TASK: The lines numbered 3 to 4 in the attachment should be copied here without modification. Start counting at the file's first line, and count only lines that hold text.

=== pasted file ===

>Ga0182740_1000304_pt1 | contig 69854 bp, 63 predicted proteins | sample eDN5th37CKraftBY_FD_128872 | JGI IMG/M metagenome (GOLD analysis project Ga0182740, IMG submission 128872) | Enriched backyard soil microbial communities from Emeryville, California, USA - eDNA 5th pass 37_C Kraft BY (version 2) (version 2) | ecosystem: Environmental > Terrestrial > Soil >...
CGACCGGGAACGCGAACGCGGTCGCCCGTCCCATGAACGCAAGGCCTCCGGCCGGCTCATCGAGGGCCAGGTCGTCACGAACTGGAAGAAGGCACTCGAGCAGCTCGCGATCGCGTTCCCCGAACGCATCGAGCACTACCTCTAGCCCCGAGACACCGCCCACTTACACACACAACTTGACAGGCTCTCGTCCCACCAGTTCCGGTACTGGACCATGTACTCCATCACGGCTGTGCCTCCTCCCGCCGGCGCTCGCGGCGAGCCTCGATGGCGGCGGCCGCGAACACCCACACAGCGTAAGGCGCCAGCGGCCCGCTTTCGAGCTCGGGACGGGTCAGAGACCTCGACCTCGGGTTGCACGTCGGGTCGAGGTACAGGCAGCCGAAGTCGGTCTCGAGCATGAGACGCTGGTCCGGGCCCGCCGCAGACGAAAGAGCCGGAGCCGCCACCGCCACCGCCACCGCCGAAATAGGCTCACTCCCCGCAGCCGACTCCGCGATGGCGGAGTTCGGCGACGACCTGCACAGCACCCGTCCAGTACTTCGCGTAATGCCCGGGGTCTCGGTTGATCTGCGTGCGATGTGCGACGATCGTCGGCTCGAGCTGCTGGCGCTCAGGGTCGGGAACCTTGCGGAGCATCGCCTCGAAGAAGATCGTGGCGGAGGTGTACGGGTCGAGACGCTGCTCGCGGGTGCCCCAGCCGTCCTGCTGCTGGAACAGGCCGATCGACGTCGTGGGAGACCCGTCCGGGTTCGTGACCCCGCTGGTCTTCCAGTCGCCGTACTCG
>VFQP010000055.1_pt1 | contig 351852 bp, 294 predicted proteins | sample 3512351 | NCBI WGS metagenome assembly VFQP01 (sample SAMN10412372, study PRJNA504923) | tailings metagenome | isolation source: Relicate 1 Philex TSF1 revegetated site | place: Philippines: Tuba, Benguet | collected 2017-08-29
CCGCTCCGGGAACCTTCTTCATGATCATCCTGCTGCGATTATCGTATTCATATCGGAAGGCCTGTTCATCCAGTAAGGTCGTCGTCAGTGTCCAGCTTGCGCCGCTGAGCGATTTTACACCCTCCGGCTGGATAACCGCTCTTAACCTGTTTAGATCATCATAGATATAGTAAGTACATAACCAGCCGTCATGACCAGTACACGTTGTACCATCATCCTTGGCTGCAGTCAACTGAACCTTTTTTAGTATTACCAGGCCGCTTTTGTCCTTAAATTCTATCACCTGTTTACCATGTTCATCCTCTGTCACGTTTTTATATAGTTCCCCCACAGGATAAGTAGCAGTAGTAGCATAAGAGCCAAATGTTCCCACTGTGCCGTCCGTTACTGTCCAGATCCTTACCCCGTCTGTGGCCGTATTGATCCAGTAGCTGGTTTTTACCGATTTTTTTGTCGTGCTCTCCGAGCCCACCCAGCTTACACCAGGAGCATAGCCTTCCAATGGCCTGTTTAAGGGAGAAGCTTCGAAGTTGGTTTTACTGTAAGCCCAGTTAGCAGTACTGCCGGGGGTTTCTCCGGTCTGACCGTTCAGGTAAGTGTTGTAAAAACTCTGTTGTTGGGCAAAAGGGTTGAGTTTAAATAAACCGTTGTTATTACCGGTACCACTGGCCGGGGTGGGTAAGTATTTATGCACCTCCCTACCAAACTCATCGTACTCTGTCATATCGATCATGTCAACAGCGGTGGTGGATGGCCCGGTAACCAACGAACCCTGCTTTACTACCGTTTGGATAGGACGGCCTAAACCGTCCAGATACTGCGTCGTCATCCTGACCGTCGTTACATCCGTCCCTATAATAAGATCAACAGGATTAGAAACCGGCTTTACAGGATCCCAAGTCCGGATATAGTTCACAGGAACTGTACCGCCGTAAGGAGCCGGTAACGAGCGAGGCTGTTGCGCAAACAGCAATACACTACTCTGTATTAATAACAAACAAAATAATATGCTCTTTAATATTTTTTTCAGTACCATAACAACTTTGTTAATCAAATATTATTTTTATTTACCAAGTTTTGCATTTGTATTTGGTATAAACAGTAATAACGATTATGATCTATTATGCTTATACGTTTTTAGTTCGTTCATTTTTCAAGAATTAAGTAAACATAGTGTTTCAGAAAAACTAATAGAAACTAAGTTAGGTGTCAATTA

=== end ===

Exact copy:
>VFQP010000055.1_pt1 | contig 351852 bp, 294 predicted proteins | sample 3512351 | NCBI WGS metagenome assembly VFQP01 (sample SAMN10412372, study PRJNA504923) | tailings metagenome | isolation source: Relicate 1 Philex TSF1 revegetated site | place: Philippines: Tuba, Benguet | collected 2017-08-29
CCGCTCCGGGAACCTTCTTCATGATCATCCTGCTGCGATTATCGTATTCATATCGGAAGGCCTGTTCATCCAGTAAGGTCGTCGTCAGTGTCCAGCTTGCGCCGCTGAGCGATTTTACACCCTCCGGCTGGATAACCGCTCTTAACCTGTTTAGATCATCATAGATATAGTAAGTACATAACCAGCCGTCATGACCAGTACACGTTGTACCATCATCCTTGGCTGCAGTCAACTGAACCTTTTTTAGTATTACCAGGCCGCTTTTGTCCTTAAATTCTATCACCTGTTTACCATGTTCATCCTCTGTCACGTTTTTATATAGTTCCCCCACAGGATAAGTAGCAGTAGTAGCATAAGAGCCAAATGTTCCCACTGTGCCGTCCGTTACTGTCCAGATCCTTACCCCGTCTGTGGCCGTATTGATCCAGTAGCTGGTTTTTACCGATTTTTTTGTCGTGCTCTCCGAGCCCACCCAGCTTACACCAGGAGCATAGCCTTCCAATGGCCTGTTTAAGGGAGAAGCTTCGAAGTTGGTTTTACTGTAAGCCCAGTTAGCAGTACTGCCGGGGGTTTCTCCGGTCTGACCGTTCAGGTAAGTGTTGTAAAAACTCTGTTGTTGGGCAAAAGGGTTGAGTTTAAATAAACCGTTGTTATTACCGGTACCACTGGCCGGGGTGGGTAAGTATTTATGCACCTCCCTACCAAACTCATCGTACTCTGTCATATCGATCATGTCAACAGCGGTGGTGGATGGCCCGGTAACCAACGAACCCTGCTTTACTACCGTTTGGATAGGACGGCCTAAACCGTCCAGATACTGCGTCGTCATCCTGACCGTCGTTACATCCGTCCCTATAATAAGATCAACAGGATTAGAAACCGGCTTTACAGGATCCCAAGTCCGGATATAGTTCACAGGAACTGTACCGCCGTAAGGAGCCGGTAACGAGCGAGGCTGTTGCGCAAACAGCAATACACTACTCTGTATTAATAACAAACAAAATAATATGCTCTTTAATATTTTTTTCAGTACCATAACAACTTTGTTAATCAAATATTATTTTTATTTACCAAGTTTTGCATTTGTATTTGGTATAAACAGTAATAACGATTATGATCTATTATGCTTATACGTTTTTAGTTCGTTCATTTTTCAAGAATTAAGTAAACATAGTGTTTCAGAAAAACTAATAGAAACTAAGTTAGGTGTCAATTA